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Space Engineering, Which Degree?

  1. Sep 21, 2008 #1
    Hi all, I'm a high school student, and I want to become an engineer working for the space industry, or program. I'm living in New Zealand, with UK citizenship, so most likely this means me working in Europe. But, I'm going to do my undergraduate studies here in NZ.

    I have three paths, BE in Mechanical Engineering, BE in Mechatronics, and BTech in Optoelectronics. The BTech degree combines half physics (concentrating on electronics and particle physics)courses, and half electrical engineering courses.

    The BTech would be the one I most wish to pursue, as I really want to study physics, despite wanting to become an engineer. So getting both put into the same degree really attracted me. But, it's not a full on engineering degree, so I couldn't register to become an engineer. Would this matter for the space industry?

    If it turns out to be better going along with BE, I've looked at most job descriptions, and they all say 'mechanical'. But a lot also require experience with software, so mechatronics seems like a good solution. It also appeals a lot more to me to study (you get to work on robots, instead of washing machines etc...), but it's not really as recognized as a degree as mechanical.

    Also, the masters I want to study is: http://www.cranfield.ac.uk/soe/postgraduatestudy/astronautics/index.jsp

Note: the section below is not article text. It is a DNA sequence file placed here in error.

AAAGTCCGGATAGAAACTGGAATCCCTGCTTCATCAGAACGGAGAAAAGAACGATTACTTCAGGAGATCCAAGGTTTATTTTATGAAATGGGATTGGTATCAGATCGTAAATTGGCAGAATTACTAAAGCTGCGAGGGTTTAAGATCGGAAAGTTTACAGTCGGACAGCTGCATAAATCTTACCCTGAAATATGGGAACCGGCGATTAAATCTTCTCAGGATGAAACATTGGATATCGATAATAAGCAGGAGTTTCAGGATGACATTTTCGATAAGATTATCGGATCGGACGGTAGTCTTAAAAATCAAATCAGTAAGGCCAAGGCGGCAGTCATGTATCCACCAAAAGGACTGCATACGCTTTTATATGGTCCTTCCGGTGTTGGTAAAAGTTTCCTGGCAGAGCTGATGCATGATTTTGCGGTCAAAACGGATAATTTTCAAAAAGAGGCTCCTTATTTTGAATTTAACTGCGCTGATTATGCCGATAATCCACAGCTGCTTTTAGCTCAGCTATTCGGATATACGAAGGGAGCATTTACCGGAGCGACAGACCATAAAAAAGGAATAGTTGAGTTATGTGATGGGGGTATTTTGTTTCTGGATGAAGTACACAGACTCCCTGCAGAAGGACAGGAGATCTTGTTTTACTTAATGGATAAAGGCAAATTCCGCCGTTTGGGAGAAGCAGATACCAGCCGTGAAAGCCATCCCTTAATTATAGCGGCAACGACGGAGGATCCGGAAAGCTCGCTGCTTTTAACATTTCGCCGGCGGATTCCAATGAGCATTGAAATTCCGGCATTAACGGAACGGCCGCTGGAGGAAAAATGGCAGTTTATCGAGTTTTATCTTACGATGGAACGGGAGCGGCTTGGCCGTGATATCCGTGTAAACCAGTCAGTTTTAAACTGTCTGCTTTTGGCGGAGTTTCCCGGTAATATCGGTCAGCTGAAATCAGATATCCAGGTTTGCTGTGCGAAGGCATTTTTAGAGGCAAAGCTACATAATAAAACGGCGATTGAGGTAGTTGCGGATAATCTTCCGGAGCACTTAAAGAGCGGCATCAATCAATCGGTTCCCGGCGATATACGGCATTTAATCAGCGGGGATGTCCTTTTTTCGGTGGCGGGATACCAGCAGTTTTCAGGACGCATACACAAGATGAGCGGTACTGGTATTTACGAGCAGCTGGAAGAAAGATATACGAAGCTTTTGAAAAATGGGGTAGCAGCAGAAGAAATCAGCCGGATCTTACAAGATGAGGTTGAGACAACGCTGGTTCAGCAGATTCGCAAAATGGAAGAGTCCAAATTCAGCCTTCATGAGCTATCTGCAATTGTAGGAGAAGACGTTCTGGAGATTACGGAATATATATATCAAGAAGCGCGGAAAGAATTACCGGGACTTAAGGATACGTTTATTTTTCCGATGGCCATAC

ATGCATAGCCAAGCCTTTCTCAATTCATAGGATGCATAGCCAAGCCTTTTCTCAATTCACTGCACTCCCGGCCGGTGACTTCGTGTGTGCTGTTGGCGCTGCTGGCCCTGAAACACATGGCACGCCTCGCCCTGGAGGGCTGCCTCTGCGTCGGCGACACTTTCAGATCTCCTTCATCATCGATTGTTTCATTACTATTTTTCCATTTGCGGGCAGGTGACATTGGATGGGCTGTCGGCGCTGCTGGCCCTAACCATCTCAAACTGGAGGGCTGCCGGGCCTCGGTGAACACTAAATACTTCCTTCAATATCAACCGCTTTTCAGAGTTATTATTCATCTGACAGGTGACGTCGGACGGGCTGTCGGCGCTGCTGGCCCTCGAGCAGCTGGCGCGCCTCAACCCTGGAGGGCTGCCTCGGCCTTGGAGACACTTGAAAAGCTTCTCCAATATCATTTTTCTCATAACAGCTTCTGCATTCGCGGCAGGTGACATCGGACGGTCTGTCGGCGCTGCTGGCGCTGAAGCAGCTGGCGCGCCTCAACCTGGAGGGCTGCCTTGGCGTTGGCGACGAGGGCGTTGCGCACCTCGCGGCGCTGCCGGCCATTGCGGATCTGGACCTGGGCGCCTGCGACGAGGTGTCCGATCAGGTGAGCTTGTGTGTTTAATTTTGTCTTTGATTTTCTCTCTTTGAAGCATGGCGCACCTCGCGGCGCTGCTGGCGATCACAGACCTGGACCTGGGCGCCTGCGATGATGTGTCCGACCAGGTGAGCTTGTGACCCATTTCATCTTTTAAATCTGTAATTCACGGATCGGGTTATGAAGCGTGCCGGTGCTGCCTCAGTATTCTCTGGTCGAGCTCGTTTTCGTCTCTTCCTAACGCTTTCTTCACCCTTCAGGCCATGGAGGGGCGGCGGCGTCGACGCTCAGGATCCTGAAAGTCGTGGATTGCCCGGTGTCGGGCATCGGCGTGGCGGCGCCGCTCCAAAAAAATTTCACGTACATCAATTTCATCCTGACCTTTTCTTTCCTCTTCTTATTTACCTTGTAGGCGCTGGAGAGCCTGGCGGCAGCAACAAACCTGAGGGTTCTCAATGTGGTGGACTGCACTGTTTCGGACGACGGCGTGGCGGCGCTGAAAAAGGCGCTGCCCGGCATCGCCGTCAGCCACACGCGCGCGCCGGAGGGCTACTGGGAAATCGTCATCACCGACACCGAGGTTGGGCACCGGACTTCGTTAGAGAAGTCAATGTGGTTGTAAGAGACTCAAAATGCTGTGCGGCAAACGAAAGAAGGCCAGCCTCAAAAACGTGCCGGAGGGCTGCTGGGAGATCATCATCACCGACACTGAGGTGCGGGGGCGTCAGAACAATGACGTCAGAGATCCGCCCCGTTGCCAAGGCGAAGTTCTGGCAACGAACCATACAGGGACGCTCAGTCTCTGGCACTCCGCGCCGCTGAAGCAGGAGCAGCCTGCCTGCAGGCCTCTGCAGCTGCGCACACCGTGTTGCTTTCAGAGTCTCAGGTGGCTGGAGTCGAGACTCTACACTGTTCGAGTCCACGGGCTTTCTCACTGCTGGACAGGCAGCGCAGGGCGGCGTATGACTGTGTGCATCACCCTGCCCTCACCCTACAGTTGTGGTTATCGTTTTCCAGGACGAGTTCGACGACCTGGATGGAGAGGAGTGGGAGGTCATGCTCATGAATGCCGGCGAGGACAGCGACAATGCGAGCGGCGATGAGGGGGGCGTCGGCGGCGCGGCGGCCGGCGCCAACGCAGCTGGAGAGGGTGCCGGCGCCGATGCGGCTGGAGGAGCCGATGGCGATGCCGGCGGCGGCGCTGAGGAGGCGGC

Which says you don't need an engineering degree specifically. Employment rates from that course are huge as well (96% within 6 months apparently). So maybe a BTech would be an acceptable idea anyway?

    I'm a bit lost, and don't have much time left until I have to apply for university. Does anyone have any suggestions? Thanks for any help.
     
  2. jcsd
  3. Sep 21, 2008 #2
    Application is open to students who have completed at least three years of undergraduate education in an engineering discipline or in an applied science. The disciplines studied are within the broad areas of structures and mechanics; fluid dynamics, thermal fluid sciences and aerodynamics; air-breathing and rocket propulsion; flight dynamics, orbital mechanics and control; aircraft and spacecraft systems and mission design. Instruction is delivered in English by an international team including academic staff from all of the five partner Universities. Additional lectures and seminars are provided by leading researchers, experts and industry managers from the European aerospace sector.

    http://www.aerospacemasters.org

    This is the same program but offers Double Masters. If you are undecided between Mechanical Engineer and Mechatronics, play it safe and just do Mechanical Engineer and go from there.
     
  4. Sep 21, 2008 #3
    Thanks for the information on that degree! That looks awesome, I'm really going to look into that. Still 4 years to decide (the BE in Honours, so 4 years).

    And I did kind of get that feeling, that I should stick to basics. Although, it does say 'or an in applied science' afterward. BTech counts as that, although offers electrical engineering, rather than mechanical. I wish there was a physics/mech engineering degree!

    Any other opinions?
     
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